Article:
Church Discipline, Contemporary Grace Style

Rick Phillips of Reformation 21 weighs in on the Tullian Tchividjian affair.  Many of Tullian’s supporters are unaware that he is a leading voice in the  Contemporary Grace Movement (hypergrace). Phillips addresses it here.

Billy Graham and his grandson Tullian Tchividjian

Billy Graham and his grandson Tullian Tchividjian

I have so far refrained from public comment on the resignation of Tullian Tchividjian in light of his confessed sexual sin, limiting myself to praying for him and his family.  As one who has strongly criticized his theology, I wanted to avoid the impression that the personal failure of a leader automatically invalidates his teaching (or vice versa).  Only the Word of God proves our teaching.  Recent developments warrant comment, however, particularly as the actions of a theologically motivated community make clear its actual values and beliefs.  In the two-plus months since Tullian’s resignation, we have witnessed the Contemporary Grace Movement (CGM) in action, applying their doctrine to one of its most prominent spokesmen.  It is not fair, of course, to ascribe these attitudes to everyone associated with the CGM.  But if I was a card-carrying member of the movement, or a pastor who frequently endorsed the “grace” and “liberation” teaching espoused by Tullian and company, here are three questions I would be asking myself and other leaders:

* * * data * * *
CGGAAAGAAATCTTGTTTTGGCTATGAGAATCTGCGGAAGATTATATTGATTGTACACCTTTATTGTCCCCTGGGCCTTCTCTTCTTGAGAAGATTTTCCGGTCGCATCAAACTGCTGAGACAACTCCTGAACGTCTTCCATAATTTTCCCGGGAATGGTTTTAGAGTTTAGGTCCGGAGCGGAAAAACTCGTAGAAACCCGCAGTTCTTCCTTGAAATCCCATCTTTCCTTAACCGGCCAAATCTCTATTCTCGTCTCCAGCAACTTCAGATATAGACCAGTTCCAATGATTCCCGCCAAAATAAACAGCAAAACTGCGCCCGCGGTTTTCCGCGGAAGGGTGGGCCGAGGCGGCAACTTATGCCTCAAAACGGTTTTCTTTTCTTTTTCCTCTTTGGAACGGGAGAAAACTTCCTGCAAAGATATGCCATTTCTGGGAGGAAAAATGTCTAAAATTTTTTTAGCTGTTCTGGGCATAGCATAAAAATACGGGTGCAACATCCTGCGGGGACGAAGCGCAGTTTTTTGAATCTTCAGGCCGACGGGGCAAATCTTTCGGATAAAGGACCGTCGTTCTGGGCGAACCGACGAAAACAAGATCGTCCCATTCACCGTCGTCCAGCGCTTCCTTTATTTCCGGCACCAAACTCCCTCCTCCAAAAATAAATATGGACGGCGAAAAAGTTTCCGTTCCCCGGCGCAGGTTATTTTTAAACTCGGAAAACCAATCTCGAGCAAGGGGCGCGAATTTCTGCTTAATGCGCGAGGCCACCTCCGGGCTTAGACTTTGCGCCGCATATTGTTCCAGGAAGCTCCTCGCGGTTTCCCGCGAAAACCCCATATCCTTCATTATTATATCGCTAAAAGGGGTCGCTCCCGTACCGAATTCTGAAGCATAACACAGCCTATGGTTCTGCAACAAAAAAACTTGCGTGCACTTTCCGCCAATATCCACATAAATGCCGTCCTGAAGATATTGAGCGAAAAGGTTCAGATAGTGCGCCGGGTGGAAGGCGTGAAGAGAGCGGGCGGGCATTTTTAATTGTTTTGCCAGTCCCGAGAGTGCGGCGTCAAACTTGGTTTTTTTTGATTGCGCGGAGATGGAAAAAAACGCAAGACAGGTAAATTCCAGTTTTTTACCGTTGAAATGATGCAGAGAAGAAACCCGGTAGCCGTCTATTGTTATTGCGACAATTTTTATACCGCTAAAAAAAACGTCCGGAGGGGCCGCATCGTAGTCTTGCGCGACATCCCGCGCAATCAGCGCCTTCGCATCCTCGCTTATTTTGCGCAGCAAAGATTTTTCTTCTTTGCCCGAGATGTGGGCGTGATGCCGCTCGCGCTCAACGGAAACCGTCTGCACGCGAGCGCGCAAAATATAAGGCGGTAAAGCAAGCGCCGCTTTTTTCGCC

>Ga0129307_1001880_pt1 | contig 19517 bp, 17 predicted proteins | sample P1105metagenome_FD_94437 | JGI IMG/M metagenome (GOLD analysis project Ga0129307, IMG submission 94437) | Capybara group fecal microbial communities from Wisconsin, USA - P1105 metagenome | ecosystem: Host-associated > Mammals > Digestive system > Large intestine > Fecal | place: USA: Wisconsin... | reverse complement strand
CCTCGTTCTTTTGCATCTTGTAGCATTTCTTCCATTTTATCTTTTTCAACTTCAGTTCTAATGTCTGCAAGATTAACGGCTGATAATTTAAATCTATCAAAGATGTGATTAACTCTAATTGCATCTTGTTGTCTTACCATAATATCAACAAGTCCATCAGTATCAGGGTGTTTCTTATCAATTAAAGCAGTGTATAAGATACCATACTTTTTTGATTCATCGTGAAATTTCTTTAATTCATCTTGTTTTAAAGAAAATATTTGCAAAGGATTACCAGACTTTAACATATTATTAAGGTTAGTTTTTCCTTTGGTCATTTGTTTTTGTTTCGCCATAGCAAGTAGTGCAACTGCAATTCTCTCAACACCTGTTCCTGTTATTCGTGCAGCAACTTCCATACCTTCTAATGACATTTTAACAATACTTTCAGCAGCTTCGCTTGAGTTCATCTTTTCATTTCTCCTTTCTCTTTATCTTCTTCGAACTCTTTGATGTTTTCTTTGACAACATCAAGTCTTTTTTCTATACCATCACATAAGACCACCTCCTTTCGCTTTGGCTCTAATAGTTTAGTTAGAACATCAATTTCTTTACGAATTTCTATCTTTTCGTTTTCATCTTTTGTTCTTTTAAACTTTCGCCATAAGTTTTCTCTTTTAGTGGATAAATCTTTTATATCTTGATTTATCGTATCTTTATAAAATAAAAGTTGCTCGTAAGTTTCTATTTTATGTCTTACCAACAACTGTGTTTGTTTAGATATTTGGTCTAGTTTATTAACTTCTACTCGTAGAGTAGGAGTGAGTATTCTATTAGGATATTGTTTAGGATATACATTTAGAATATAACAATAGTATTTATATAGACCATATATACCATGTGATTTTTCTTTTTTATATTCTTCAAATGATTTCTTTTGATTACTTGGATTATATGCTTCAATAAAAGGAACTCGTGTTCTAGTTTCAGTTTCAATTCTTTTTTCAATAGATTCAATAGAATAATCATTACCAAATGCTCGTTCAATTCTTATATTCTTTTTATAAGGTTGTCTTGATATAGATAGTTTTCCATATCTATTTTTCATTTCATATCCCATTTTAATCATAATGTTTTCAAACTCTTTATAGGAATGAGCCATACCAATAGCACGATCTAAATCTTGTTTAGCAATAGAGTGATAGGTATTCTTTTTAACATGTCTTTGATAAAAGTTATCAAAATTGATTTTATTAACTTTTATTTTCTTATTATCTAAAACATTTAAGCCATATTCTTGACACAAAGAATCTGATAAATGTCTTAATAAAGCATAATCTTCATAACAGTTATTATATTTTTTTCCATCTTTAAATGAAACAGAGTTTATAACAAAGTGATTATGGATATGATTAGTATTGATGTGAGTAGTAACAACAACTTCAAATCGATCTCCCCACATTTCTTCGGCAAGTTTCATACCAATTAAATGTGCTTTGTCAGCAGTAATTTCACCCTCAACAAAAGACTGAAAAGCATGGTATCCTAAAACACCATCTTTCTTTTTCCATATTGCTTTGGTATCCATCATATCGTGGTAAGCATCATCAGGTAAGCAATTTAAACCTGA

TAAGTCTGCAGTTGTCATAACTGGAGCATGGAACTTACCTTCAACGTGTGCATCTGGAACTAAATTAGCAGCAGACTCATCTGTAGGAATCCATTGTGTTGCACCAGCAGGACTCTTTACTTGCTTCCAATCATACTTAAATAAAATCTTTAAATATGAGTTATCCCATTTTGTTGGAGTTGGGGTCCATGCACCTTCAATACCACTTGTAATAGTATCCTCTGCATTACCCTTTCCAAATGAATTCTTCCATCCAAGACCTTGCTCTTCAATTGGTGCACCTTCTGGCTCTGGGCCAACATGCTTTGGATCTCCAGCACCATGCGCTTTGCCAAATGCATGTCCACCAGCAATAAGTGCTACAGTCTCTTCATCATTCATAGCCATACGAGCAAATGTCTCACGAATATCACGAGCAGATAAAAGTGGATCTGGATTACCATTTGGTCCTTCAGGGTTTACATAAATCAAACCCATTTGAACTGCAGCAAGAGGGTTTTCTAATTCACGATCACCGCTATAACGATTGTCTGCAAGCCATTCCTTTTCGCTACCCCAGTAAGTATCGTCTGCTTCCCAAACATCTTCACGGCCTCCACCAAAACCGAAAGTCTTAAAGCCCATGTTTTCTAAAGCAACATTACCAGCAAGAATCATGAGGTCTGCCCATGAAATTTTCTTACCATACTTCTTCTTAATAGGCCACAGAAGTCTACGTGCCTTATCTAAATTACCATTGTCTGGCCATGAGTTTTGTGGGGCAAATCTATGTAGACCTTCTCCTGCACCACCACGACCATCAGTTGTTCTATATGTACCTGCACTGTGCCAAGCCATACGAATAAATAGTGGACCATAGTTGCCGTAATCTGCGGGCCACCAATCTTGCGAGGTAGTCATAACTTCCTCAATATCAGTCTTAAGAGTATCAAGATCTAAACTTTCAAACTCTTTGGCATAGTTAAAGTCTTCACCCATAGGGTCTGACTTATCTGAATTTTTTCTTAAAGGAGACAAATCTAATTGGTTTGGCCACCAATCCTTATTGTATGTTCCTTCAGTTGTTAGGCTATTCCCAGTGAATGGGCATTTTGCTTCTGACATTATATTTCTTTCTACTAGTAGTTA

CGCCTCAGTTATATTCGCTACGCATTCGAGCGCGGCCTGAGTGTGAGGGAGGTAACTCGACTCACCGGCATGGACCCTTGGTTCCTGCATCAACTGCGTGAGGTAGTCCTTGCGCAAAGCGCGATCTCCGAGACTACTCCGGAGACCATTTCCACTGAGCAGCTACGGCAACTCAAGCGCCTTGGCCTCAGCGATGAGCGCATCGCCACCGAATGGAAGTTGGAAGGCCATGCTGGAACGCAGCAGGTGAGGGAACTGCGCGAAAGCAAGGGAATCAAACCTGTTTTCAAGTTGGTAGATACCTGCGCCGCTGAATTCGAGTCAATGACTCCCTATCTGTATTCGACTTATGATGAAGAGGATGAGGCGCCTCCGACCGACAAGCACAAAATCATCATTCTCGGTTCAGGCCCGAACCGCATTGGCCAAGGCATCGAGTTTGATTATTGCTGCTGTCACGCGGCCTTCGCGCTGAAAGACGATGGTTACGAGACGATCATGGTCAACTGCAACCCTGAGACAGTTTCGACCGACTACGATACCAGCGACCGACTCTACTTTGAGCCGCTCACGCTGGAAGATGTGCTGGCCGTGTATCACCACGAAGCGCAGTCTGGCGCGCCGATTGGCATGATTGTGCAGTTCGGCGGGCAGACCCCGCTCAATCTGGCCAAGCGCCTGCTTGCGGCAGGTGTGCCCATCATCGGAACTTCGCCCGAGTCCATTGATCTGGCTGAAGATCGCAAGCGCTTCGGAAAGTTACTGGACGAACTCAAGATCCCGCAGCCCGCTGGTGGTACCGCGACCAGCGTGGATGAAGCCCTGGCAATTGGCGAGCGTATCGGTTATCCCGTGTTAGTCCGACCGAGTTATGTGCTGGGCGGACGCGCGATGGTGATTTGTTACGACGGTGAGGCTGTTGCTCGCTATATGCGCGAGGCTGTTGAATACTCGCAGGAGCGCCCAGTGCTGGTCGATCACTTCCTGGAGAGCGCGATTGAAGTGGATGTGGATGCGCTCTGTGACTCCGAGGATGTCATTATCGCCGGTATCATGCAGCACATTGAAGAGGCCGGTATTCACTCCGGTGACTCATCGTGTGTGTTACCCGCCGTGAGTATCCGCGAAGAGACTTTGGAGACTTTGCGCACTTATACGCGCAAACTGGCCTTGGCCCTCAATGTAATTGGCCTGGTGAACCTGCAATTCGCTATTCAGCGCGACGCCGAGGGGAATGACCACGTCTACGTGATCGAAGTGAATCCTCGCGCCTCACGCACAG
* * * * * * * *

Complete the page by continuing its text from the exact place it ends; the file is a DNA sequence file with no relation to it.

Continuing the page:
1. Does pastoral godliness matter?  This question is fairly raised, given both Tullian’s writings (including tweets) since his admitted sexual infidelity and now the response to it by his supporters.  For his part, Tullian has expressed an unwillingness to cease his public ministry, saying this would “undermine the very message” he teaches (one can only but regrettably agree).  This attitude has now been confirmed by Willow Creek Church (PCA) in Orlando, which just announced hiring Tchividjian to its ministry staff.  This a mere two weeks after Tullian filed for divorce, three weeks after he was deposed from the ministry, and a little over two months after he resigned his pastorate over admitted moral unfitness.  The apostle Paul’s teaching that a pastor (and by extension, a celebrity preacher) must be faithful to his wife and above public reproach (1 Tim. 3:2) also does not seem to matter.  Perhaps because Paul’s teaching falls into the category of law it is deemed irrelevant to the celebration of grace.  Continue reading


Tullian Tchividjian files for divorce

Tullian Tchividjian: Christianity is about Good News for Bad People

Billy Graham’s grandson steps down from Florida megachurch after admitting an affair

Anatonmy of an evangelical scandal by Janet Mefferd

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